JJ Abrams Might Take Over Hollywood, So He Owes It To Audiences To Work Towards Better Representation
If Steven Spielberg is Luke Skywalker, then JJ Abrams will either be our Rey or our Kylo Ren.
JJ Abrams’s rise through Hollywood has been meteoric. While his privilege as a white guy has definitely buoyed his career, he’s also a naturally gifted producer and director (we can debate mystery boxes and writing later) with an eye for casting. From Felicity to Alias, from Lost to two major space operas, the man has become Hollywood’s most notable voice in genre fiction. And now, he’s being courted for, as Variety reports, “the kind of super nova sized deal that would encompass films, television series, digital content, music, games, consumer products and theme park opportunities.” This includes a set number of guaranteed slots on a studio’s lineup of films, which previously has only been reserved for Abrams’s predecessor and mentor Steven Spielberg.
Variety reports that Abrams is rumored to be trying to aim for a half-a-billion-dollar deal, which is so much money that I can barely register it as a real number. The article also says:
“While his business is currently split between Paramount Pictures and Warner Bros. Television, Abrams’ team is seeking to consolidate under one company and earn a considerable payday in the process, the insiders said. Though Abrams, with his ever-present spectacles and curly mop of jet black hair, is one of the most recognizable figures in Hollywood, the scope of the deal is surprising in certain respects. Unlike Spielberg, James Cameron, or George Lucas, Abrams hasn’t created one of the entertainment industry’s Tiffany franchises, an “Avatar,” “Star Wars” or “Indiana Jones.” Instead, he’s been remarkably adept at re-fashioning venerable properties, such as “Star Trek,” for a new generation. Abrams and his emissaries kicked off a spree of meetings late last summer, according to three people familiar with the talks.”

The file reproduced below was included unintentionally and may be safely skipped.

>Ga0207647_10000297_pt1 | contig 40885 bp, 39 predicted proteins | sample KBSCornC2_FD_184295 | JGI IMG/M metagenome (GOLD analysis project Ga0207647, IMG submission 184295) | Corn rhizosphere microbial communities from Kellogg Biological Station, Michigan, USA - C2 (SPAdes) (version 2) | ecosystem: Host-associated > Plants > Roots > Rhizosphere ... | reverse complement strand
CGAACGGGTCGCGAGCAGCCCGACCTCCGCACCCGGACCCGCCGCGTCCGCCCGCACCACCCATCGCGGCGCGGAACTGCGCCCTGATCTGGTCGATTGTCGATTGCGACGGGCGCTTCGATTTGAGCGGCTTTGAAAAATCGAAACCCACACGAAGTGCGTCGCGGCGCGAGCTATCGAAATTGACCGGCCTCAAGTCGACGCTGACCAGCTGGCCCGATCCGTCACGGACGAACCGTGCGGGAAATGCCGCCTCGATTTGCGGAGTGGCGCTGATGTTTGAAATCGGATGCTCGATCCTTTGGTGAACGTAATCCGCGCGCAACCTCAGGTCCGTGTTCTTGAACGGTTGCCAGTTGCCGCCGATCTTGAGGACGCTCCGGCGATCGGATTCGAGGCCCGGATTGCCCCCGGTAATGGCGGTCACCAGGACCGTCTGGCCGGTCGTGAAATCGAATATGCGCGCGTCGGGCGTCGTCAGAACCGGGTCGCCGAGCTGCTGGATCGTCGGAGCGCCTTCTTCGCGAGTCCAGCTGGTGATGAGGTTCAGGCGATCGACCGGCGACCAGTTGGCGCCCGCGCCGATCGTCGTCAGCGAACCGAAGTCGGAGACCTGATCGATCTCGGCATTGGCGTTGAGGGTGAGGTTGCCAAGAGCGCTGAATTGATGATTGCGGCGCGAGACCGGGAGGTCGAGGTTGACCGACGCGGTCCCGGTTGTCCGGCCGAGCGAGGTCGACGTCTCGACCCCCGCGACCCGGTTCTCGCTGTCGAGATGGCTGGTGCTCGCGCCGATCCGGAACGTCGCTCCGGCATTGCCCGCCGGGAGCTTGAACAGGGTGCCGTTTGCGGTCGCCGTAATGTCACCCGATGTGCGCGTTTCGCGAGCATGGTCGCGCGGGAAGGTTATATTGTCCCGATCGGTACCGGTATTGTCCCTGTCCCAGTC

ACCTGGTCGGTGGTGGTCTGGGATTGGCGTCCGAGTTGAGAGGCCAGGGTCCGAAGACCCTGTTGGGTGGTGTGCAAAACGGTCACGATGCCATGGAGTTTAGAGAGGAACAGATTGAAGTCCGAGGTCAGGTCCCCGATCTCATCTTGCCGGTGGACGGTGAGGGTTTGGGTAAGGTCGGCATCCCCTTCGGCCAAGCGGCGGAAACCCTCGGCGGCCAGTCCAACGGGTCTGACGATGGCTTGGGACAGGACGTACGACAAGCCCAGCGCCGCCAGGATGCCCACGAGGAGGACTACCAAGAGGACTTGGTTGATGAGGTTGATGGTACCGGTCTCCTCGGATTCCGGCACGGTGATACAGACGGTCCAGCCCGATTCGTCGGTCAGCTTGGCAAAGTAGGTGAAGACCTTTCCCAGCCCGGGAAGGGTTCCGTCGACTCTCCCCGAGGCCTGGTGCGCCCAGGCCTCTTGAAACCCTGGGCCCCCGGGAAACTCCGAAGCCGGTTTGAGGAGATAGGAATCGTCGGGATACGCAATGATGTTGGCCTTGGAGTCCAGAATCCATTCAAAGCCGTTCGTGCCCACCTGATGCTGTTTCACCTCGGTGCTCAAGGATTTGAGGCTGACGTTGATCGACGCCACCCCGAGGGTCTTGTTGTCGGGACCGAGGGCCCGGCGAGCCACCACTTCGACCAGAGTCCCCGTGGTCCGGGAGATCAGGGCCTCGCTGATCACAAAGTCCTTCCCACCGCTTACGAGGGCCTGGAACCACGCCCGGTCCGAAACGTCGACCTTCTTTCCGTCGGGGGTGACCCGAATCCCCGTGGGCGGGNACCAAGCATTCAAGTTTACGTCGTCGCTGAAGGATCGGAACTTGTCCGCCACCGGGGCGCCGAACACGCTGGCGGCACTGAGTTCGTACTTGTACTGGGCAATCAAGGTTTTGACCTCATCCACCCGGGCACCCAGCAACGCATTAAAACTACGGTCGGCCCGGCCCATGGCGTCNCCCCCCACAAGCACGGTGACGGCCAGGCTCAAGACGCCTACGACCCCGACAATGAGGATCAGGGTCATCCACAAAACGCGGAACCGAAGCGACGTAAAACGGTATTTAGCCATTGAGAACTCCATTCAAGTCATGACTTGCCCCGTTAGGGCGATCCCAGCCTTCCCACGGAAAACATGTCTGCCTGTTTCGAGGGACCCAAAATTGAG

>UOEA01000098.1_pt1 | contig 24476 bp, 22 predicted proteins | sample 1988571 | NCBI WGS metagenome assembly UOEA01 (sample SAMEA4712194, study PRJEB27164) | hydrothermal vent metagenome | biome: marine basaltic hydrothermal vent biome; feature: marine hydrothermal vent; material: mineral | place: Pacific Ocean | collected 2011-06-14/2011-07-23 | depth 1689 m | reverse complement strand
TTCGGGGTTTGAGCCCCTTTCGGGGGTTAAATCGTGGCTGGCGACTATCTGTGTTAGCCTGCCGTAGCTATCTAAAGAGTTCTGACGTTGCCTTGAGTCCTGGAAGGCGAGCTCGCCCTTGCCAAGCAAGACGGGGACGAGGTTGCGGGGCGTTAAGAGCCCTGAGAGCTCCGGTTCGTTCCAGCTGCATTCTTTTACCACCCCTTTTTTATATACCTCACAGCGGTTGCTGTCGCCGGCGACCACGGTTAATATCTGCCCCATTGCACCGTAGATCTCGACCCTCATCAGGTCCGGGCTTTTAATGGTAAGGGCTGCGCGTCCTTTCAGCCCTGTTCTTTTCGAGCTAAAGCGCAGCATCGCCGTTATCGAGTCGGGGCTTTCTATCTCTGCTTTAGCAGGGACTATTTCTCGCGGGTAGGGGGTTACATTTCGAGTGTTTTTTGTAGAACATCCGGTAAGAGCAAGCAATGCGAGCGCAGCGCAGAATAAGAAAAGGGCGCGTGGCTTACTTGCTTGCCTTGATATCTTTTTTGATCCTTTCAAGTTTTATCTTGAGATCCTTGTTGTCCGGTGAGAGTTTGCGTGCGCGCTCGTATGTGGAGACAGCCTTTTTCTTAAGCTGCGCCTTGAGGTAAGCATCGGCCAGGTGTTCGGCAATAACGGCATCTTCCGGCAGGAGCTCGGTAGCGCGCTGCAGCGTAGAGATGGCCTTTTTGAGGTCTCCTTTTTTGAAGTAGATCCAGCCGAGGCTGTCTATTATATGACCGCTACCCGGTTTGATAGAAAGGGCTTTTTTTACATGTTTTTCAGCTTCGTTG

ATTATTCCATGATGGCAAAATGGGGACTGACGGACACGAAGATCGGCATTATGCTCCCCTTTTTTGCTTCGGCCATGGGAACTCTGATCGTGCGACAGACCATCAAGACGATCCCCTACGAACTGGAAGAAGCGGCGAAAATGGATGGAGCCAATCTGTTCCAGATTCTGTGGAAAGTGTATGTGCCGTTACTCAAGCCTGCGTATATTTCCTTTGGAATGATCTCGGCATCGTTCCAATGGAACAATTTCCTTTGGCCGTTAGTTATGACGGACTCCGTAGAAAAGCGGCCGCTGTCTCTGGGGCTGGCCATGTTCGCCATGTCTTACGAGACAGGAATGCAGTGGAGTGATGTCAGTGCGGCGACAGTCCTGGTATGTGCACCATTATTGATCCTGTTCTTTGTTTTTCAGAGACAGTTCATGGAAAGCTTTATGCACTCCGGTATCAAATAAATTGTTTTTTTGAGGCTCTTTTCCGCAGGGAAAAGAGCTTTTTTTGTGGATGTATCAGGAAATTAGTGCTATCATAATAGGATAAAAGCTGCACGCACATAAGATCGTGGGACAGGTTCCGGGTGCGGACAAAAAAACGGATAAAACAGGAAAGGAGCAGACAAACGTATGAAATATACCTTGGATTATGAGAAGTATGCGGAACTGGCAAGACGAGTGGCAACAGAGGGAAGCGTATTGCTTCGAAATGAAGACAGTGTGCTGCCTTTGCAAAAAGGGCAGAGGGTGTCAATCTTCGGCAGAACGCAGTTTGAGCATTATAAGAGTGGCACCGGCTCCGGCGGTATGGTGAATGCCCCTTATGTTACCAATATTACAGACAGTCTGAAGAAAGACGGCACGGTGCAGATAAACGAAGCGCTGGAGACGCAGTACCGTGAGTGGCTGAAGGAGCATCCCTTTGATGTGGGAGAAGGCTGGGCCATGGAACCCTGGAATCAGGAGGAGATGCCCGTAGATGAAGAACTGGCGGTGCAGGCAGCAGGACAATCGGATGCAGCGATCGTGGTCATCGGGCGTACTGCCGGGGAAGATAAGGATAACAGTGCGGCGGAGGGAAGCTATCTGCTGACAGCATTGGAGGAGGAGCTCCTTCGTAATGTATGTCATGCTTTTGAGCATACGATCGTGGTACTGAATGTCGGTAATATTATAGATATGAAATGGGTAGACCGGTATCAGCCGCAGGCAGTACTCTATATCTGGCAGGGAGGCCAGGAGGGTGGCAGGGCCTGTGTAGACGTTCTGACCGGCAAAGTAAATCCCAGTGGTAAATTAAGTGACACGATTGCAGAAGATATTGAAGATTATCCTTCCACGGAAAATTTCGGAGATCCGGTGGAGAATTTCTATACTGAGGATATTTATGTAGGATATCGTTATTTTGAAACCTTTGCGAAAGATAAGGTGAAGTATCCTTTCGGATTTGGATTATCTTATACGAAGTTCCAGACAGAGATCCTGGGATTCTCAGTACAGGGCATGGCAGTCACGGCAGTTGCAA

First off, James Cameron is nowhere near Abrams’s league and I’d hardly call Avatar a big name franchise when most people can’t name three of the characters without googling them (I think one is named Sam?). But when Abrams is surpassing the two white men who arguably shaped modern Hollywood to the greatest extent — Spielberg and Lucas — then we’re really going where no man has gone before.
Abrams’s original works are impressive, but there’s no doubt that his biggest work has come from shows where he was involved as a producer/director and those tend to be his franchise pictures; original features such as Super 8 (which I loved, fight me) haven’t attracted nearly as much attention.
Variety says that it’s a race between Disney and Comcast/Universal to score the deal, though Warner Bros. are apparently also in the mix. Of those three studios, I’ll give Disney the edge, since they already saw Abrams bring home the big bucks with The Force Awakens. Plus, if Abrams wants to access digital content and theme parks, they are certainly the place to go for that. Are we going to get an Abrams World at Disneyland? Because count me down for the LOST ride.